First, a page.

What is Molasses?

Picture of Molasses Container

Molasses

Molasses

Molasses is also known as treacle. It is a byproduct of processing sugar cane or sugar beets into sugar. It contains roughly 30% sucrose, 12% glucose, and 12% fructose.

How is it Made?

The manufacturing process differs depending on the main ingredient. Sugar cane or sugar beets can be used. Molasses produced from sugar cane is most common in cooking and baking.

Sugar Cane Process:

  1. Sugar cane is harvested. The leaves are removed.
  2. The cane is crushed (or mashed). This removes the juice.
  3. The juice is boiled.

Light:

Light molasses is produced after the first boiling of the sugar cane or sugar beet. It is light in colour. It is sweet in taste. Other names include sweet, Barbados, first or mild molasses.

Dark:

Dark molasses comes after the second boiling when more sugar is extracted. It is darker in colour, thicker and less sweet.

Blackstrap:

Blackstrap molasses is the syrup produced after the third boiling. It is very thick and dark in colour. It has a bitter taste.

Sulphured:

Sulphur dioxide is sometimes added as a preservative. The sulphur dioxide helps prevent fermentation. Green sugar cane that has not matured long enough may ferment. The sulphur dioxide changes the flavour, so molasses may be labelled sulphured or unsulphured.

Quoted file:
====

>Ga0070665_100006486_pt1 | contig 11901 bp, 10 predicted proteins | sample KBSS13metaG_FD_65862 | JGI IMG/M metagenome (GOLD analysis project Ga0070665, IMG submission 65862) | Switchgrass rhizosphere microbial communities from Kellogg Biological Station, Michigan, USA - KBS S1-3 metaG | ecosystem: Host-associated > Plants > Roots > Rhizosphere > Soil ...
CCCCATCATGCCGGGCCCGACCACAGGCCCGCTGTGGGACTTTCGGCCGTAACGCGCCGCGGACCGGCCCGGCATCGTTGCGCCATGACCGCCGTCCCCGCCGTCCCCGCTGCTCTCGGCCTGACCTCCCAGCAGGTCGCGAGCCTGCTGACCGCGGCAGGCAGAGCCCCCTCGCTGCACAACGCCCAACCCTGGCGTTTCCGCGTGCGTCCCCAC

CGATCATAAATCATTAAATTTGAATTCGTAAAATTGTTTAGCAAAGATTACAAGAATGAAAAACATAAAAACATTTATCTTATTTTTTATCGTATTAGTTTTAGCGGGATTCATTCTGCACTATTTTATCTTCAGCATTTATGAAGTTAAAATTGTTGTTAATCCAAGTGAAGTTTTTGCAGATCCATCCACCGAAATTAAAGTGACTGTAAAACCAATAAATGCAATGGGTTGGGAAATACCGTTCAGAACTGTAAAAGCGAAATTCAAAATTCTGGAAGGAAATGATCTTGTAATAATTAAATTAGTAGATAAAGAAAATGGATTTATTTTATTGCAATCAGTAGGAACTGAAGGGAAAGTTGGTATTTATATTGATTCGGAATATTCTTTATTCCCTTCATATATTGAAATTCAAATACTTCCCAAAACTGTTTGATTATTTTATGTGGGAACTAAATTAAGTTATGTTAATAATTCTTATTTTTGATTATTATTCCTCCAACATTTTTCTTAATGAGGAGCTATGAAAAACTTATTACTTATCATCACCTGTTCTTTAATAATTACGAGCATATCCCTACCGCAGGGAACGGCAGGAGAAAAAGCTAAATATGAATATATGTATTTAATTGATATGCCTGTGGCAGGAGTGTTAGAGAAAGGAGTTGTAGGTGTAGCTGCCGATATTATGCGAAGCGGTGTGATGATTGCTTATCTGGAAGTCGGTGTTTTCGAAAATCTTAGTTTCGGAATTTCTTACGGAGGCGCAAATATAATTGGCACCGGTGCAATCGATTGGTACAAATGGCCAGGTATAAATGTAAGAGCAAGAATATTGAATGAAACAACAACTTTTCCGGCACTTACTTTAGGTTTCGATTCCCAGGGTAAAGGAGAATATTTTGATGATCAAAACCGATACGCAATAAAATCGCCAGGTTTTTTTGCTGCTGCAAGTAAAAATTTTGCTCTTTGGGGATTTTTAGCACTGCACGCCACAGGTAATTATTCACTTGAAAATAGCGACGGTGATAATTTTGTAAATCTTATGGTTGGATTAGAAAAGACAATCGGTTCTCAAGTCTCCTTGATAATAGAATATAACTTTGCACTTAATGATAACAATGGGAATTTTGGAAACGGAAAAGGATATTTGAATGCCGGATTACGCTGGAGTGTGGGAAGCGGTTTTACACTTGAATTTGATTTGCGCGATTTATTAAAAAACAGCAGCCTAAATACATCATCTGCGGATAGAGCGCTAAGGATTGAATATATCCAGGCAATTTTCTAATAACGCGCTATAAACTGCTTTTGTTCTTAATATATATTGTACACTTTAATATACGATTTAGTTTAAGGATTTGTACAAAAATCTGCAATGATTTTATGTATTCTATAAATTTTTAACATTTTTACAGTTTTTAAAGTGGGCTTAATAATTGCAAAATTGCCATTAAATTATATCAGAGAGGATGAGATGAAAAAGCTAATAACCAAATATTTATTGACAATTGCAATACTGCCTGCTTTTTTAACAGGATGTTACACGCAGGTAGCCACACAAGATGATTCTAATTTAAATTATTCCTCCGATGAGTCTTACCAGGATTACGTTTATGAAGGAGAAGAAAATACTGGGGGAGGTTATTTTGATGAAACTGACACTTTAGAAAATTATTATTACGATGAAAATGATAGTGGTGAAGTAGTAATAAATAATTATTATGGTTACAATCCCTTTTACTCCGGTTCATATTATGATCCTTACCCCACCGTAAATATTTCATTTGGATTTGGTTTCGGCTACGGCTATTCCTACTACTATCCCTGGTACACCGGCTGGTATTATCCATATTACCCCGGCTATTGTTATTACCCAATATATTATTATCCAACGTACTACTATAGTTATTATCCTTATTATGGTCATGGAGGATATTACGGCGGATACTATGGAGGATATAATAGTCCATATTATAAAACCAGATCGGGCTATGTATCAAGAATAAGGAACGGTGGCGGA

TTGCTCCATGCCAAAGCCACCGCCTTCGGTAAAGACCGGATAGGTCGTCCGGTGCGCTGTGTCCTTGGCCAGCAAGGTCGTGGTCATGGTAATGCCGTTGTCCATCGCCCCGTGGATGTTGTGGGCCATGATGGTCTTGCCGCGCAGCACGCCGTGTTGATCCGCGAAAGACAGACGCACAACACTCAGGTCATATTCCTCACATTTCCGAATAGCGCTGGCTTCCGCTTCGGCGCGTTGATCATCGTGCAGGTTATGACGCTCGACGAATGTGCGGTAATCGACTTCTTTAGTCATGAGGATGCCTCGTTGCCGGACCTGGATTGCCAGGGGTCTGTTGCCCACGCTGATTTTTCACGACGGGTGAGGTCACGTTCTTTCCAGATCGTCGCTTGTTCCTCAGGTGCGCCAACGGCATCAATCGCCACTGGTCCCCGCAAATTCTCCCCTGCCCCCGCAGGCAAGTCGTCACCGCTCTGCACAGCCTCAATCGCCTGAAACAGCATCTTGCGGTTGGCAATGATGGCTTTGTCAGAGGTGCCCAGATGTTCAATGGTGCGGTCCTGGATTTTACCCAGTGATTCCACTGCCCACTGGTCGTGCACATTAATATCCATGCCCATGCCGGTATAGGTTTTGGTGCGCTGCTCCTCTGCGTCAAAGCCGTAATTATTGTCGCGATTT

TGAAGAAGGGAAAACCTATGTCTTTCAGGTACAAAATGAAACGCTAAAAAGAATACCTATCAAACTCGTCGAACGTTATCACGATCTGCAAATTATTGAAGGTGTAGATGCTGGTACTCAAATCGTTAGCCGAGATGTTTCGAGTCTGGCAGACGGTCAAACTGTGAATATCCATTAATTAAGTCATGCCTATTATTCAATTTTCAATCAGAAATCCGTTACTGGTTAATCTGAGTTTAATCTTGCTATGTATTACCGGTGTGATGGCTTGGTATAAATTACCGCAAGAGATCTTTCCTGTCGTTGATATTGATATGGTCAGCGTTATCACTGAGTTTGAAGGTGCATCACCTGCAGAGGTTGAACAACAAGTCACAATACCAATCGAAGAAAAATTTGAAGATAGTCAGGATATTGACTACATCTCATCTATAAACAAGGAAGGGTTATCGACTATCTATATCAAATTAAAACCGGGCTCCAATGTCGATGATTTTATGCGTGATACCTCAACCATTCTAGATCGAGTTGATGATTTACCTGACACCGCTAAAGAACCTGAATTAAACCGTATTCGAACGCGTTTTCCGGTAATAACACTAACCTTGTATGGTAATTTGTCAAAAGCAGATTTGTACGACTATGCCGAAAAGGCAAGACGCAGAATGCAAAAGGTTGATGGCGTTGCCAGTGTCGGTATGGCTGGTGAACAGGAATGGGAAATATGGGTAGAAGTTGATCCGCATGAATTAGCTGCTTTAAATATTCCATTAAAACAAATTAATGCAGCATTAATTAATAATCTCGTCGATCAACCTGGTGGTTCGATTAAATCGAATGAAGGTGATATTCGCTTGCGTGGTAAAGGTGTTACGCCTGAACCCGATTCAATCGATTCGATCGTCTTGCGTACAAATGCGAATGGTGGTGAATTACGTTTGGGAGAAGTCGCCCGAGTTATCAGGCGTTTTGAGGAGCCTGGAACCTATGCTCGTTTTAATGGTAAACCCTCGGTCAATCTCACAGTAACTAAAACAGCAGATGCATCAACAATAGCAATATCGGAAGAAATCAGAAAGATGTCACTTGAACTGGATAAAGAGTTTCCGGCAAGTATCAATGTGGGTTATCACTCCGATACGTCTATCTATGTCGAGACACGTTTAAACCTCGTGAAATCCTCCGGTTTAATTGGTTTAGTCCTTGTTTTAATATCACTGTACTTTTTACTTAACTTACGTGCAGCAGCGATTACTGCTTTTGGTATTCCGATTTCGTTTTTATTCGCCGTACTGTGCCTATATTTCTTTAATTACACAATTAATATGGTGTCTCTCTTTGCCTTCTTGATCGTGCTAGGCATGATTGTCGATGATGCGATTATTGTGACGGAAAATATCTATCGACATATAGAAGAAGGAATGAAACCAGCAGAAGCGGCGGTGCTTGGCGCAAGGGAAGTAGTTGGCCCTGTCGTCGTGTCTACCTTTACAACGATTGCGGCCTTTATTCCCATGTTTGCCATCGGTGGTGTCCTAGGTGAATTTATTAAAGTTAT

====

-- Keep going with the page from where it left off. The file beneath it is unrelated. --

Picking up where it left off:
Fancy:

Fancy molasses isn’t actually a by-product of the sugar making process. It is produced directly from the juice of the sugar cane. It is the lightest and sweetest of the different types.

Cooking:

Cooking molasses is a blend of fancy and blackstrap molasses.

Sorghum:

Sorghum syrup is sometimes called sorghum molasses. It is made from juice extracted from a plant called sorghum cane. Sorghum Cane looks a bit like corn without the ears. The juice is boiled and reduced, producing a mild flavoured syrup. This syrup tends to have a thinner consistency than molasses.

When cooking or baking, sorghum can be substituted one-for-one with molasses.  However, any additional sugar should be cut by 1/3 because sorghum is sweeter than molasses.

How Does It Compare to Other Sweeteners:

Because it is not fully refined, it is generally quite low on a relative sweetness scale.

Relative Sweetness Scale Showing Molasses

Sweetness Scale

This scale uses pure sucrose as the reference. All other sweeteners are compared to it.

Uses:

There are many different uses for molasses. It is used in rum production, dark rye breads, and some types of beer. It is also used as a source for yeast production.

Nutrition:

It contains no protein or dietary fibre. It contains almost no fat. One tablespoon (20 g) contains 11.1 grams of sugar.

It can contain significant amounts of several minerals including calcium, magnesium, potassium, and iron.

Your Thoughts:

What do you think of molasses? Do you like the taste? Do you have any favourite recipes or links that you would like to share?

Leave a comment here or on the Food-Construed Facebook page.

Thanks.

Further Reading:

  1. Grandma’s Pantry – Molasses vs. Sorghum
  2. Amish Acres – Is it Sorghum or Molasses?
  3. Wikipedia – Molasses
Posted in Baking, Cooking, Ingredients

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